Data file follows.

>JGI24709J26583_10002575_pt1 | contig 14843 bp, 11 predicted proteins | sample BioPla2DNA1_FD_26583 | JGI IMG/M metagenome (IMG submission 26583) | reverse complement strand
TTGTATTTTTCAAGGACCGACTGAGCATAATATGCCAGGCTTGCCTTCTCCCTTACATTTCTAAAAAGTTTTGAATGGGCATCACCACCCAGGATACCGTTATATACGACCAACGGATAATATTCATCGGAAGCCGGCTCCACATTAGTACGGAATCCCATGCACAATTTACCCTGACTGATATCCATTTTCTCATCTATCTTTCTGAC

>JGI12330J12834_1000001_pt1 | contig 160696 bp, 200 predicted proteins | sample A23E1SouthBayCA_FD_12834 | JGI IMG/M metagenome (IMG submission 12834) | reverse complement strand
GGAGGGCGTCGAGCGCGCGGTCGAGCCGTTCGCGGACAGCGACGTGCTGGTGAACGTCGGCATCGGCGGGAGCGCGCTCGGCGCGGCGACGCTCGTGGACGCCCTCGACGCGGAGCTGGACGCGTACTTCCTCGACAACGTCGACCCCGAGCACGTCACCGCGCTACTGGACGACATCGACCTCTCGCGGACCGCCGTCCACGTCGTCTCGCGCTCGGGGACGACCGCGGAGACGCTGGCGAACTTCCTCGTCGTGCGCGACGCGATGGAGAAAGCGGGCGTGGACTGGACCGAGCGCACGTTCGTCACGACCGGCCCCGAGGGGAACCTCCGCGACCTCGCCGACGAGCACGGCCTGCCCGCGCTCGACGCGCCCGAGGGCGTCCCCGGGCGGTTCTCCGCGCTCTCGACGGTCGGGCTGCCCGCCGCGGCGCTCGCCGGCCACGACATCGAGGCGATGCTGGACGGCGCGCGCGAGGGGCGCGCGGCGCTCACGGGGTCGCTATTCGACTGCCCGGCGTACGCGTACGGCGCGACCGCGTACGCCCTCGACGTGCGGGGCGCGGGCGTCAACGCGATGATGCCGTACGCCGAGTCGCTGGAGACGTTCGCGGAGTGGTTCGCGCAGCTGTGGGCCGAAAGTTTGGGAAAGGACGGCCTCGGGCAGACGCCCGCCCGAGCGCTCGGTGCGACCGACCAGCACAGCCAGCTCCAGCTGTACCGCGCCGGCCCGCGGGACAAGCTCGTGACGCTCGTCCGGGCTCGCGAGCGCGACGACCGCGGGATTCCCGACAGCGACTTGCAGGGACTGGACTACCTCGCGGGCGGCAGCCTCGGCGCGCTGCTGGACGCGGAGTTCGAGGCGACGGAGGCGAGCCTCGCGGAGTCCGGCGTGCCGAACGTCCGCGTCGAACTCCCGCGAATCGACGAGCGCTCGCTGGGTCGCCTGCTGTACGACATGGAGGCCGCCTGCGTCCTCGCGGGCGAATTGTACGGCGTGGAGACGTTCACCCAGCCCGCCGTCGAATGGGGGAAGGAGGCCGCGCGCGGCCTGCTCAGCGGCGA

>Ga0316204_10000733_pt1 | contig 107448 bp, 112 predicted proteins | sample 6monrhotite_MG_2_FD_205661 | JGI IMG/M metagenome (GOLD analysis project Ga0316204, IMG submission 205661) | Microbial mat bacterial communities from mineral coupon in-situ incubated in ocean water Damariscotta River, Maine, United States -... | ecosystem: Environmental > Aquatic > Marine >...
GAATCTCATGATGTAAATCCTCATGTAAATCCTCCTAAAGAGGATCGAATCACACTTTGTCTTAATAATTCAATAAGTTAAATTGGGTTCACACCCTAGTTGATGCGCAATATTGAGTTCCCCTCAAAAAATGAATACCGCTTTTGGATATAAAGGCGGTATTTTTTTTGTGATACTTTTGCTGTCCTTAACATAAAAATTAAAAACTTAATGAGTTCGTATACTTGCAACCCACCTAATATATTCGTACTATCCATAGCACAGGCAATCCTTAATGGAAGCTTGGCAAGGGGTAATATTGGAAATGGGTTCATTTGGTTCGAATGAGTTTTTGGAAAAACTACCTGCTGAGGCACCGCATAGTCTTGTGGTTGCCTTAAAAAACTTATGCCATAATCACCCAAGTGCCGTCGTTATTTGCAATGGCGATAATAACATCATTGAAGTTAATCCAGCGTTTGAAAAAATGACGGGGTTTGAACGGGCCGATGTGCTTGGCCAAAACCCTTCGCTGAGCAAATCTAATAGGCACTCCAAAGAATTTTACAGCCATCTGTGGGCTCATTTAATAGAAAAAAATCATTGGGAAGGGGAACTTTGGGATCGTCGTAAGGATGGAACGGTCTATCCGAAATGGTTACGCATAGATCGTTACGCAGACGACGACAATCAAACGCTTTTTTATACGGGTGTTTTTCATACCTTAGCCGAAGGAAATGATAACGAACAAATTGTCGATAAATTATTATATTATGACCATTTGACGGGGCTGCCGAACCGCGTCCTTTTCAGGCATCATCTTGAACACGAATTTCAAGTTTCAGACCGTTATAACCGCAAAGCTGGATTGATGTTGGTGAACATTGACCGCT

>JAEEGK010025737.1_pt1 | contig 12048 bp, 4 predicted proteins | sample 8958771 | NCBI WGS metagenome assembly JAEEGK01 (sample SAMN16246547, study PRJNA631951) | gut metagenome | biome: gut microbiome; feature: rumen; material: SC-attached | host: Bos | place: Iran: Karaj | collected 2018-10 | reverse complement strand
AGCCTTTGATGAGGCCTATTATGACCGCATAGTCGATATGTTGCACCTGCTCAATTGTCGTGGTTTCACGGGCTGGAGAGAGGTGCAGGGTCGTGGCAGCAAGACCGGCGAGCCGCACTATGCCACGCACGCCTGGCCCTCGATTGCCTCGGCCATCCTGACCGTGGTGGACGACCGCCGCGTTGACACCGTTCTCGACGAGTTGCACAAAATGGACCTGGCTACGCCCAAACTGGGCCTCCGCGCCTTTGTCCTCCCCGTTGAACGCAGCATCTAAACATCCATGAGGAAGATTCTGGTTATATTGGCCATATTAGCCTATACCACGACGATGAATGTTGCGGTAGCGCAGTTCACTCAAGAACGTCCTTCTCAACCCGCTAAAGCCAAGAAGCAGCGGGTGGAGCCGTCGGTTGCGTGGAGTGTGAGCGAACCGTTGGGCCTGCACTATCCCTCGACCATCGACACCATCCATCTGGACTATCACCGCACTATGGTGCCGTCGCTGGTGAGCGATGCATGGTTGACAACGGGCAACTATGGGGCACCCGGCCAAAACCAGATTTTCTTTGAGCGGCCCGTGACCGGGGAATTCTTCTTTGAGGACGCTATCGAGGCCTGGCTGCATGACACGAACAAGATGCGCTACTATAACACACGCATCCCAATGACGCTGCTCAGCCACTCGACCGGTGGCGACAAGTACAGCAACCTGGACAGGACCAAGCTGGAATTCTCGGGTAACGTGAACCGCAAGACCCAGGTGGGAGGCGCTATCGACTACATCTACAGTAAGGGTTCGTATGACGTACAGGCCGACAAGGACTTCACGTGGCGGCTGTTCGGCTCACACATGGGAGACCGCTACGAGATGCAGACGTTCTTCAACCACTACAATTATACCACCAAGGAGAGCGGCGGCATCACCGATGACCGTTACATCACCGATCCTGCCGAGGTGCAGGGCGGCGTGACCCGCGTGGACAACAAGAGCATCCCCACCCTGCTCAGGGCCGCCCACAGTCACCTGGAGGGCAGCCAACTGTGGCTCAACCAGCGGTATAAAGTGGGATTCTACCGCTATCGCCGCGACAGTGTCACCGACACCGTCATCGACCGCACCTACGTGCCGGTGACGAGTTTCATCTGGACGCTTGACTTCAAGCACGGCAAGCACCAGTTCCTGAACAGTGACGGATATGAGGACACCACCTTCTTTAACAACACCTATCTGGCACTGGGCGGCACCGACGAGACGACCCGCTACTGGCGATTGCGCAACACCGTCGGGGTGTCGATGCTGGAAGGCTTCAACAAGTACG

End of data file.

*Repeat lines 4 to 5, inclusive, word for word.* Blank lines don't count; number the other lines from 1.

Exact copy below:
GGAGGGCGTCGAGCGCGCGGTCGAGCCGTTCGCGGACAGCGACGTGCTGGTGAACGTCGGCATCGGCGGGAGCGCGCTCGGCGCGGCGACGCTCGTGGACGCCCTCGACGCGGAGCTGGACGCGTACTTCCTCGACAACGTCGACCCCGAGCACGTCACCGCGCTACTGGACGACATCGACCTCTCGCGGACCGCCGTCCACGTCGTCTCGCGCTCGGGGACGACCGCGGAGACGCTGGCGAACTTCCTCGTCGTGCGCGACGCGATGGAGAAAGCGGGCGTGGACTGGACCGAGCGCACGTTCGTCACGACCGGCCCCGAGGGGAACCTCCGCGACCTCGCCGACGAGCACGGCCTGCCCGCGCTCGACGCGCCCGAGGGCGTCCCCGGGCGGTTCTCCGCGCTCTCGACGGTCGGGCTGCCCGCCGCGGCGCTCGCCGGCCACGACATCGAGGCGATGCTGGACGGCGCGCGCGAGGGGCGCGCGGCGCTCACGGGGTCGCTATTCGACTGCCCGGCGTACGCGTACGGCGCGACCGCGTACGCCCTCGACGTGCGGGGCGCGGGCGTCAACGCGATGATGCCGTACGCCGAGTCGCTGGAGACGTTCGCGGAGTGGTTCGCGCAGCTGTGGGCCGAAAGTTTGGGAAAGGACGGCCTCGGGCAGACGCCCGCCCGAGCGCTCGGTGCGACCGACCAGCACAGCCAGCTCCAGCTGTACCGCGCCGGCCCGCGGGACAAGCTCGTGACGCTCGTCCGGGCTCGCGAGCGCGACGACCGCGGGATTCCCGACAGCGACTTGCAGGGACTGGACTACCTCGCGGGCGGCAGCCTCGGCGCGCTGCTGGACGCGGAGTTCGAGGCGACGGAGGCGAGCCTCGCGGAGTCCGGCGTGCCGAACGTCCGCGTCGAACTCCCGCGAATCGACGAGCGCTCGCTGGGTCGCCTGCTGTACGACATGGAGGCCGCCTGCGTCCTCGCGGGCGAATTGTACGGCGTGGAGACGTTCACCCAGCCCGCCGTCGAATGGGGGAAGGAGGCCGCGCGCGGCCTGCTCAGCGGCGA

>Ga0316204_10000733_pt1 | contig 107448 bp, 112 predicted proteins | sample 6monrhotite_MG_2_FD_205661 | JGI IMG/M metagenome (GOLD analysis project Ga0316204, IMG submission 205661) | Microbial mat bacterial communities from mineral coupon in-situ incubated in ocean water Damariscotta River, Maine, United States -... | ecosystem: Environmental > Aquatic > Marine >...